City Cast

Urban Almanac: D.C.’s Dying Ash Trees

Kaela Cote-Stemmermann
Kaela Cote-Stemmermann
Posted on May 25   |   Updated on June 5
An emerald ash borer looking a little too smug if you ask me. (Monique van Someren/Getty Images)

An emerald ash borer looking a little too smug if you ask me. (Monique van Someren/Getty Images)

Ash trees are vital ecologically. They protect our region's wetlands by regulating water levels, filtering water, storing carbon, and protecting plants and animals.

Tragically, D.C.’s ash groves are rapidly dying off due to an invasive pest known as the emerald ash borer. The pest hid away in some ash trees headed for a Maryland nursery 20 years ago and have terrorized the poor ash ever since.

A healthy-looking ash tree. (malerapaso/Getty Images)

A healthy-looking ash tree. (malerapaso/Getty Images)

The threat: The emerald ash borer kills 99% of the ash trees that it infects. The shiny emerald beetle lays its eggs in the bark and the larvae bore into the tree’s vascular tissue. It has killed tens of thousands of trees all over the U.S. but is hitting the DMV especially hard.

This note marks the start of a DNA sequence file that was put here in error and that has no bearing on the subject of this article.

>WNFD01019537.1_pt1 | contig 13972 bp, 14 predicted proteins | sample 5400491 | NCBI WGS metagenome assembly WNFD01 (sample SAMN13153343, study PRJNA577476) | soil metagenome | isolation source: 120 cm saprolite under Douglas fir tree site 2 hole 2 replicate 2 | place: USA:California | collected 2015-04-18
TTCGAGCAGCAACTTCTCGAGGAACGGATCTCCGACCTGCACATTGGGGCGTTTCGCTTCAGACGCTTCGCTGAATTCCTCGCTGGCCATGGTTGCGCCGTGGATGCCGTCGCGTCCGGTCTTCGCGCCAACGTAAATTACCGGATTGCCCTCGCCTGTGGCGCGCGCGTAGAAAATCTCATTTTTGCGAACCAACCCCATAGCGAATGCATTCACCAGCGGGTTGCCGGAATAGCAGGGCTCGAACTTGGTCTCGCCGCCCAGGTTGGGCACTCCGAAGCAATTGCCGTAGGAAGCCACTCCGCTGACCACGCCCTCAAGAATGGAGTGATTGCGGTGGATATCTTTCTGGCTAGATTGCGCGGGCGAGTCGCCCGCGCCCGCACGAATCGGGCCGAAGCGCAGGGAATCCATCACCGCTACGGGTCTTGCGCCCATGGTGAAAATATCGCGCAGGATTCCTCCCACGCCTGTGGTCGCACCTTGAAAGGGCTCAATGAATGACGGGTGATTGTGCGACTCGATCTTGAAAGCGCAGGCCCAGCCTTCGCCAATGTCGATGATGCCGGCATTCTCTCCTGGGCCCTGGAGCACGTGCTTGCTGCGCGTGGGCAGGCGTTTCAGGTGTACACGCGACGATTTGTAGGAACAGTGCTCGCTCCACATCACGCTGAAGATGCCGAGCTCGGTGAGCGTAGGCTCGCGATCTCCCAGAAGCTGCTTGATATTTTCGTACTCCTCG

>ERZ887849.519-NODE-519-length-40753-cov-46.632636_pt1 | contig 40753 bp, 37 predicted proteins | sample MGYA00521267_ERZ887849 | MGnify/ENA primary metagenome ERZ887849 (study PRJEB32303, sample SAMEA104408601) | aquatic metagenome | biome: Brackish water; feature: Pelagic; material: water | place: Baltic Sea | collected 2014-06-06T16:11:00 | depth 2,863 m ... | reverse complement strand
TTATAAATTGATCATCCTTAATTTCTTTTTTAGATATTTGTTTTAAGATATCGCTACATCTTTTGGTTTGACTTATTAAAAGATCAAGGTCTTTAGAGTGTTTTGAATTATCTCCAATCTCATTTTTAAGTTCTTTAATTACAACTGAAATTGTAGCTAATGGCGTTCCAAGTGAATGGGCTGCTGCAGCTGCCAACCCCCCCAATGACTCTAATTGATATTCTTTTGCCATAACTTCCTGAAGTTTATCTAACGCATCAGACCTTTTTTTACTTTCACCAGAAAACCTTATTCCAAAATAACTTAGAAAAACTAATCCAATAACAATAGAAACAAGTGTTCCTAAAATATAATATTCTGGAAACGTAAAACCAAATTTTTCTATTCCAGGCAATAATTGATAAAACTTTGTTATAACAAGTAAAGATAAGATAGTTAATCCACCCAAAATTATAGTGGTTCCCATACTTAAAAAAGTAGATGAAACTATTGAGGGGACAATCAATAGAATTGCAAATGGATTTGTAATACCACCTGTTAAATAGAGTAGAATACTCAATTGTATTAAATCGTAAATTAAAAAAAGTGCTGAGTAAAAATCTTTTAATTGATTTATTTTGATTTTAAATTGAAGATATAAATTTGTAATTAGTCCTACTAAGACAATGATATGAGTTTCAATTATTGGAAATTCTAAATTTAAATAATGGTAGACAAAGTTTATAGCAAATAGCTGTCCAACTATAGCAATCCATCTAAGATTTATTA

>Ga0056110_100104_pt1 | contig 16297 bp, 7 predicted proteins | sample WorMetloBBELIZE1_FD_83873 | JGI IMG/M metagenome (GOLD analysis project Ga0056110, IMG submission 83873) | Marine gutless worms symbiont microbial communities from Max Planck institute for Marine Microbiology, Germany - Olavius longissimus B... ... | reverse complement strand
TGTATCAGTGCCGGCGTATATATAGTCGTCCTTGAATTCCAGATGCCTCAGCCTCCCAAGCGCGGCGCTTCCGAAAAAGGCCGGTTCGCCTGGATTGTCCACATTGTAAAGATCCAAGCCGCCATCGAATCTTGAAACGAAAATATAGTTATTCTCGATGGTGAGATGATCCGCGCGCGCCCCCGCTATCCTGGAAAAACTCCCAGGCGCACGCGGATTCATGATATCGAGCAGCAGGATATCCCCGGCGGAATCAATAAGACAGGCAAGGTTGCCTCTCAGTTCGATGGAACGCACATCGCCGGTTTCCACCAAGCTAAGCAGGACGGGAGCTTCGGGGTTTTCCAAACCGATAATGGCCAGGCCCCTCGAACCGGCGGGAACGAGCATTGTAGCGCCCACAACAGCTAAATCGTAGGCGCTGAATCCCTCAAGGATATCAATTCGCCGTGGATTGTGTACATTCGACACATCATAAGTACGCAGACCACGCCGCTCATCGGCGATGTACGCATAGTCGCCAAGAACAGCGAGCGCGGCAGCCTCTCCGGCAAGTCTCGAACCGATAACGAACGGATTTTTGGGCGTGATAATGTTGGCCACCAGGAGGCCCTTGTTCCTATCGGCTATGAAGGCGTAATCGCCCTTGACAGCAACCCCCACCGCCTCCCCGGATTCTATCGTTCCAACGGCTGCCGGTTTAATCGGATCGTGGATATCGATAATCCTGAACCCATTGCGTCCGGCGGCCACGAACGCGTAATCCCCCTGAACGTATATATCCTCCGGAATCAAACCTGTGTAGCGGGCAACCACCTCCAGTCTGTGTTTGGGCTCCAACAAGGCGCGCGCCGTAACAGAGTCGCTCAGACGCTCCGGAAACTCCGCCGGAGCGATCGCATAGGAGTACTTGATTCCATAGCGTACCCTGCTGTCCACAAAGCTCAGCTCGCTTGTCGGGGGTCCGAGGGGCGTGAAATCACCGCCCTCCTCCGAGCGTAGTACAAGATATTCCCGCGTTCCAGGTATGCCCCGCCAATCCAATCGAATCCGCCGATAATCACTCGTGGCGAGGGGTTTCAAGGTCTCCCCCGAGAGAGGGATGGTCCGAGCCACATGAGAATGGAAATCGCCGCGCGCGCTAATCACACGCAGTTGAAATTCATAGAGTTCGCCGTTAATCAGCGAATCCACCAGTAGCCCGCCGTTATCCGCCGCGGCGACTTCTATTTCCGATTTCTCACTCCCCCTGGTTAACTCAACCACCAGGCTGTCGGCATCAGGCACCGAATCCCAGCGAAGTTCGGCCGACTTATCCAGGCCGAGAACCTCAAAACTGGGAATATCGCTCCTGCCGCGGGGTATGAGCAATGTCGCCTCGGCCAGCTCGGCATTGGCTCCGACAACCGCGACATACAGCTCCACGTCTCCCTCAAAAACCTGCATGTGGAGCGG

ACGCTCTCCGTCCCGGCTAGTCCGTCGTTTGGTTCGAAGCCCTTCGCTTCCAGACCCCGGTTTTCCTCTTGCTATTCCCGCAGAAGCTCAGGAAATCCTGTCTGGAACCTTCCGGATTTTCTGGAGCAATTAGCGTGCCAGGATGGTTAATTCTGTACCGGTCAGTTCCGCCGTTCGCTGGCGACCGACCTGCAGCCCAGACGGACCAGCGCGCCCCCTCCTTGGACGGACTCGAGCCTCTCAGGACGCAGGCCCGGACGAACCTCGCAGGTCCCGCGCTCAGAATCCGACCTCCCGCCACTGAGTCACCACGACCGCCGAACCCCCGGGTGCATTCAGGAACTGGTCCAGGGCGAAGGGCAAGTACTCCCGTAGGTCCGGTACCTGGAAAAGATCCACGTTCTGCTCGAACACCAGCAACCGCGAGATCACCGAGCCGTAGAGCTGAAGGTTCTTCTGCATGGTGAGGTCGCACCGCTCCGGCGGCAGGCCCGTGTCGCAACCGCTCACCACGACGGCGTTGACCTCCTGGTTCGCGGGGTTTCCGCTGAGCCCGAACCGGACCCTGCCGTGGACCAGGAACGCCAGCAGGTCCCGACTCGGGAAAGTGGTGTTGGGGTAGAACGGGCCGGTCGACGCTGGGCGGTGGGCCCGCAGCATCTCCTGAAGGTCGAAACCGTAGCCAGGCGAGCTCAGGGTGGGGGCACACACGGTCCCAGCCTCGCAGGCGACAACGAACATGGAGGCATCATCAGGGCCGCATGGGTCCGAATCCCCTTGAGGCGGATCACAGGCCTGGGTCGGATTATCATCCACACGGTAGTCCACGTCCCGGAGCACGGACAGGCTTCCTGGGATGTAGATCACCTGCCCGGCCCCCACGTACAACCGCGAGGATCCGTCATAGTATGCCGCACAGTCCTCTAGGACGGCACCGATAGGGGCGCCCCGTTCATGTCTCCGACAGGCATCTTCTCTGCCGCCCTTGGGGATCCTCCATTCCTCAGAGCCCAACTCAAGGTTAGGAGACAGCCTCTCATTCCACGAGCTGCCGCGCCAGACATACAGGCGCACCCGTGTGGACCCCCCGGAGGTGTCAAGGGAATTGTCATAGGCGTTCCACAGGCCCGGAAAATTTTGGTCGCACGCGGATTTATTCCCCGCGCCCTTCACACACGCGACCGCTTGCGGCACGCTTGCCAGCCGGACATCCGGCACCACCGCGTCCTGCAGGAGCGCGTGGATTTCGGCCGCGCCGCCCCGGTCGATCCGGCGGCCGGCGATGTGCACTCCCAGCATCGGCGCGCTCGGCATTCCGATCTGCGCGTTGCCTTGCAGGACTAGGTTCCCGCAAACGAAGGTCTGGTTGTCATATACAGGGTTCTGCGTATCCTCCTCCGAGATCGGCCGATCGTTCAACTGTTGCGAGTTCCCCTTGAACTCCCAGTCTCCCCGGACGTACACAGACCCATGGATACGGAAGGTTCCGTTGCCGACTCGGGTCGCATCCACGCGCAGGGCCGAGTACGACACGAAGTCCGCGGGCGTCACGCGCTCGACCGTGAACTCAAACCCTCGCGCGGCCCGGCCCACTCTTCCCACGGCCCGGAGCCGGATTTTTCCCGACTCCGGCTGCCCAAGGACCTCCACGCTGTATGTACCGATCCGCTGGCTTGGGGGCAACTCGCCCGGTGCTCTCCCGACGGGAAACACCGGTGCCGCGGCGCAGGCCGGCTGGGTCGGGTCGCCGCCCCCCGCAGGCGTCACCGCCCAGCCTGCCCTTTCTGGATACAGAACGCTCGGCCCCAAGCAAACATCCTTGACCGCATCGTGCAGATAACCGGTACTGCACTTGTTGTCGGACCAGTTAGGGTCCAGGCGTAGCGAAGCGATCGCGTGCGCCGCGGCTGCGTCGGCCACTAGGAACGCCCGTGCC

What’s being done: Scientists have found a way to slow the spread by treating individual trees every few years with insecticides, but this has been inconsistent. In the long term, scientists hope that the beetle's natural predator, wasps, will reduce populations to sustainable levels. They’re also trying to breed more resilient types of ash.

Take a deep dive: A local organization called the Ash Forest Project collaborated with artists to document the decline of these trees in the DMV. They currently have an exhibition at Joe’s Movement Emporium in Mount Rainier, Maryland that documents years of ash grove decline and conservation efforts.

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